Ceren Borazan was sure she was going to die on Tuesday.
The 26-year-old Kurdish graduate student, who was in Washington, D.C., to protest Turkish President Recep Tayyip Erdogan’s visit to the White House, was one of about two dozen people demonstrating outside the country’s embassy on Sheridan Circle late Tuesday afternoon when supporters of Turkey’s controversial leader and allegedly members of his security force pushed past police and violently attacked the protesters.
Borazan tried to flee the ensuing melee, but was grabbed by one of Erdogan’s purported security guards and put in a headlock so tight that one of the blood vessels in her eyes popped.
“He held me and threatened to kill me,” Borazan told Fox News. “I know this guy wanted to hurt me or that he wanted to kill me.”
While Borazan said that her memory of the struggle is hazy, she added that she was somehow able to escape from her captor’s clutches and find help from a nearby driver who let her hide inside his car.
“I was lucky enough to get in that car and hide,” she said. “That guy saved my life.”
Borazan was able to escape the attack relatively unharmed physically, but a number of her fellow demonstrators were not so lucky.
Authorities in Washington, D.C., said that at least nine people were injured in the attack with two seriously injured and requiring an ambulance to take them to the hospital.
A Voice of America video showed police officers struggling to protect the protesters and ordering the men in suits to retreat. Instead, several of the men dodged the officers and ran into the park to continue the attacks.
The video also shows the attackers kicking one woman as she lay curled on a sidewalk, wrenching another woman's neck and throwing her to the ground and kicking the face of a man carrying a bullhorn.
“I am an American citizen. I didn’t expect something like this to happen here,” Abbas Aziz, a 62-year-old Kurdish teacher, told Fox News.
Four of the attackers ganged up on Aziz – knocking him to the ground with punches to the head and repeatedly kicking him in the chest and head before police drove them away.
“This is Washington, D.C., this is America,” Aziz said. “This is not Ankara, this is not Turkey.”
Many of the demonstrators attacked earlier this week are calling for charges to be brought against the attackers. Two men were arrested at the scene, and police intend to pursue charges against others involved, but the Metropolitan Police Department Chief Peter Newsham said during a press conference on Wednesday that there may be issues with diplomatic immunity.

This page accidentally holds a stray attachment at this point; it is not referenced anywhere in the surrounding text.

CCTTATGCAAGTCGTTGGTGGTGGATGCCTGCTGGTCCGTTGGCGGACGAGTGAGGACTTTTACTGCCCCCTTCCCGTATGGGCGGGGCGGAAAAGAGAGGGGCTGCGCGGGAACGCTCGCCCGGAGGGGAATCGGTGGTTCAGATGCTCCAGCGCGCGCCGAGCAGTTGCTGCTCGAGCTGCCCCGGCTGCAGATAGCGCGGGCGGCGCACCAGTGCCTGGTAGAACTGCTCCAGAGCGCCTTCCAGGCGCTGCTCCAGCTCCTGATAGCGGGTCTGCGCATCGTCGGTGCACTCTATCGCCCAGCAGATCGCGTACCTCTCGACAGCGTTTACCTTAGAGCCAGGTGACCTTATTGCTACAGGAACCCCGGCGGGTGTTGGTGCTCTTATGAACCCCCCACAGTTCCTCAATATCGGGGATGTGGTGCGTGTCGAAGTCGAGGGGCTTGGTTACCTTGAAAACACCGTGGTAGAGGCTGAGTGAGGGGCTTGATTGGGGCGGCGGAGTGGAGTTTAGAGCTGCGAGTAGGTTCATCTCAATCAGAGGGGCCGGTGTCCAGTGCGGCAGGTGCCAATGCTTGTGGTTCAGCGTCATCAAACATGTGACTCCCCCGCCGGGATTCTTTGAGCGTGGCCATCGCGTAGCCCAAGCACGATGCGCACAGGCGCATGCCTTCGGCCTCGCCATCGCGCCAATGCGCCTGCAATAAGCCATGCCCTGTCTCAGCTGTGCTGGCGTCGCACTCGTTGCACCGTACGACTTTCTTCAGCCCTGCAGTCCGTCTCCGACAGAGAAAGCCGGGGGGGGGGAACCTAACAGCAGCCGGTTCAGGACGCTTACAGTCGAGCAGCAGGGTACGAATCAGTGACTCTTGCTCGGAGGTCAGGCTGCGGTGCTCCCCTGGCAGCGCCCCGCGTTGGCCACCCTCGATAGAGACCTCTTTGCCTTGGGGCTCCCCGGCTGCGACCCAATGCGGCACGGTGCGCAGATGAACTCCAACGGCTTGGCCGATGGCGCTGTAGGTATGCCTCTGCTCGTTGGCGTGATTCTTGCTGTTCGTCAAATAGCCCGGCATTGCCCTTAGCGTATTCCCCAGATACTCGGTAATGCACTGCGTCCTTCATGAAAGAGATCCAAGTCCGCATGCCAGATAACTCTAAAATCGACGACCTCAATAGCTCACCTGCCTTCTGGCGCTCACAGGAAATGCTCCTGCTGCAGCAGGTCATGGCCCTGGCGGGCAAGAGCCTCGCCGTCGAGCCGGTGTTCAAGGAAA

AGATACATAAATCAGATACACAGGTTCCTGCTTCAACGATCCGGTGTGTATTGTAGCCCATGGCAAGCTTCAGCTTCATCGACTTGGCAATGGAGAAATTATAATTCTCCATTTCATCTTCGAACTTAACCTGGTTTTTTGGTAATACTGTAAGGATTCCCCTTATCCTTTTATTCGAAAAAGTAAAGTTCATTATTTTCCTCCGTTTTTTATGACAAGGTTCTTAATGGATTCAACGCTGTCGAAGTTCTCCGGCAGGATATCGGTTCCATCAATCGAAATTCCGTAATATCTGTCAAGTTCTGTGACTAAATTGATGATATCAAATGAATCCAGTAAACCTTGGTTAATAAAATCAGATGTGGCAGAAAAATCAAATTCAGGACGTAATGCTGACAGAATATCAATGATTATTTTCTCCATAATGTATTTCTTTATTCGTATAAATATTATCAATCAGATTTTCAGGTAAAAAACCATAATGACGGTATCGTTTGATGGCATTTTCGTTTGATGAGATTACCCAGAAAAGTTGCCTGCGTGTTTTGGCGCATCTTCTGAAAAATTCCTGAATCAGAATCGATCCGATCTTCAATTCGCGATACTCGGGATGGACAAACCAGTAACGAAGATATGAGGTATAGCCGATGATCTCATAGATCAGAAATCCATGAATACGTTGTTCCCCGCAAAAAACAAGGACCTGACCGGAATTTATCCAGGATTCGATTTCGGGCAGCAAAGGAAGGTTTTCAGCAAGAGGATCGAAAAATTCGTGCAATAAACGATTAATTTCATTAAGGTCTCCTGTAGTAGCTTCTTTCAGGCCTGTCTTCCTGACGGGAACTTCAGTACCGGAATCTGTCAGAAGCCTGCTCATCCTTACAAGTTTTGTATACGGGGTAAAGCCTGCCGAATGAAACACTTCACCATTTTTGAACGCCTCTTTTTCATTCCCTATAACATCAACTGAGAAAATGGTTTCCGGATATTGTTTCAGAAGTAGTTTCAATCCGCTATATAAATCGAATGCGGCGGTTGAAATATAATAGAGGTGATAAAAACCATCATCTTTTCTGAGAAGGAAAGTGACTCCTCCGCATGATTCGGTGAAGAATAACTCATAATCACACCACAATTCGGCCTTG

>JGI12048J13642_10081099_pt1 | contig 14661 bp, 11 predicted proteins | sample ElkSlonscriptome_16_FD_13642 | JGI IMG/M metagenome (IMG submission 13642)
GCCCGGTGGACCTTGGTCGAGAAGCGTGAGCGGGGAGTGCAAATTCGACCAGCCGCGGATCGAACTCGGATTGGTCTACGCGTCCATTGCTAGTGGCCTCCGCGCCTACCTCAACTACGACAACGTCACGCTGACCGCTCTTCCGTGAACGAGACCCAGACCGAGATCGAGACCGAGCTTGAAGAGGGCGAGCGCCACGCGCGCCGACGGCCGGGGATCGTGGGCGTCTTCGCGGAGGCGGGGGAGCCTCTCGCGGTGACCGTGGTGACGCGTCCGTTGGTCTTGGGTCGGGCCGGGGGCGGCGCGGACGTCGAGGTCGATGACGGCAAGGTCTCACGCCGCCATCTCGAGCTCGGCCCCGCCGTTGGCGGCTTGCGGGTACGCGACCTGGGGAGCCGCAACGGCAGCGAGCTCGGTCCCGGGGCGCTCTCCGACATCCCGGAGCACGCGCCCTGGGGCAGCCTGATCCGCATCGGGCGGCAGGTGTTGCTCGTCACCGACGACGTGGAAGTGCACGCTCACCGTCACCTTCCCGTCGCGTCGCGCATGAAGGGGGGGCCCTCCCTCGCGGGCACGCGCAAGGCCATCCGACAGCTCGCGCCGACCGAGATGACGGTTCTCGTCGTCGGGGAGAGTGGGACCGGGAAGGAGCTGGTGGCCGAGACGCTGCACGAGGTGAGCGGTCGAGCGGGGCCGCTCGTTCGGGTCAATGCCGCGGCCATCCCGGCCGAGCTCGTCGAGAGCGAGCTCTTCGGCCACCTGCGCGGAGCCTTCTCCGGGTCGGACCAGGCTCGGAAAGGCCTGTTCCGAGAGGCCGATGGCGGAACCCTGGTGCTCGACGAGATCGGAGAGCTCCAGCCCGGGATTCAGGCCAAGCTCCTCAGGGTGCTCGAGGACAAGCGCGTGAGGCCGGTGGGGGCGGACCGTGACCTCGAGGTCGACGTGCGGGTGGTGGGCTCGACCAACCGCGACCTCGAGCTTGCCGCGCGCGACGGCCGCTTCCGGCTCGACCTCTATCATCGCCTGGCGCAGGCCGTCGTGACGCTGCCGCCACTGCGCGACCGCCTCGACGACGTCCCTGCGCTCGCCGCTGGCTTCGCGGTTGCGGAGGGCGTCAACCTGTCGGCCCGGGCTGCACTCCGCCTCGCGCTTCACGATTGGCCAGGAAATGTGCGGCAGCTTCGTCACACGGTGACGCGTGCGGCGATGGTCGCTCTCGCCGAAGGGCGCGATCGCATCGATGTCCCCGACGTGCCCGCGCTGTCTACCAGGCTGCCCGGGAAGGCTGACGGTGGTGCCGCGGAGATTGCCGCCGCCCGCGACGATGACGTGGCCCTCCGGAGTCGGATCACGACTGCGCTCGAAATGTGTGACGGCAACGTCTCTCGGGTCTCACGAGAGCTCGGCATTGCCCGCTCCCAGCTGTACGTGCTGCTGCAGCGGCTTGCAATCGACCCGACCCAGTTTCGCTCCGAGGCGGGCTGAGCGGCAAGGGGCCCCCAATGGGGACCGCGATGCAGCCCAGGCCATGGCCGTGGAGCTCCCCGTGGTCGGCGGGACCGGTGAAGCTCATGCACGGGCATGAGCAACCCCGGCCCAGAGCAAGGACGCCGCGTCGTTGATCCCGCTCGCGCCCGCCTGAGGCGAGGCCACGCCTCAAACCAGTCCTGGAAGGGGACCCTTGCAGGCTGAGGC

The White House has so far remained quiet on the incident with Press Secretary Sean Spicer referring reporters to the State Department and declining to comment further.
"Violence is never an appropriate response to free speech, and we support the rights of people everywhere to free expression and peaceful protest," State Department spokeswoman Heather Nauert said in a statement. "We are communicating our concern to the Turkish government in the strongest possible terms."
A number of lawmakers in Washington condemned the violence with one senior Republican senator calling for Turkey's ambassador to be thrown out of the country.
"This is the United States of America. We do not do this here," Sen. John McCain, R- Ariz., commented while retweeting the video. "There is no excuse for this kind of thuggish behavior."
Both the Turkish officials and Turkish state-media both reported a much different version of the attack, with the country’s embassy in Washington, D.C., releasing a statement that blamed the violence on the demonstrators. The statement said the demonstrators were "aggressively provoking Turkish-American citizens who had peacefully assembled to greet the president. The Turkish-Americans responded in self-defense and one of them was seriously injured."
Turkey's official Anadolu news agency labeled the protesters Kurdish "supporters of terror." It said they chanted anti-Erdogan slogans, and that Erdogan's team moved in to disperse them because "police did not heed to Turkish demands to intervene."
The Associated Press contributed to this report.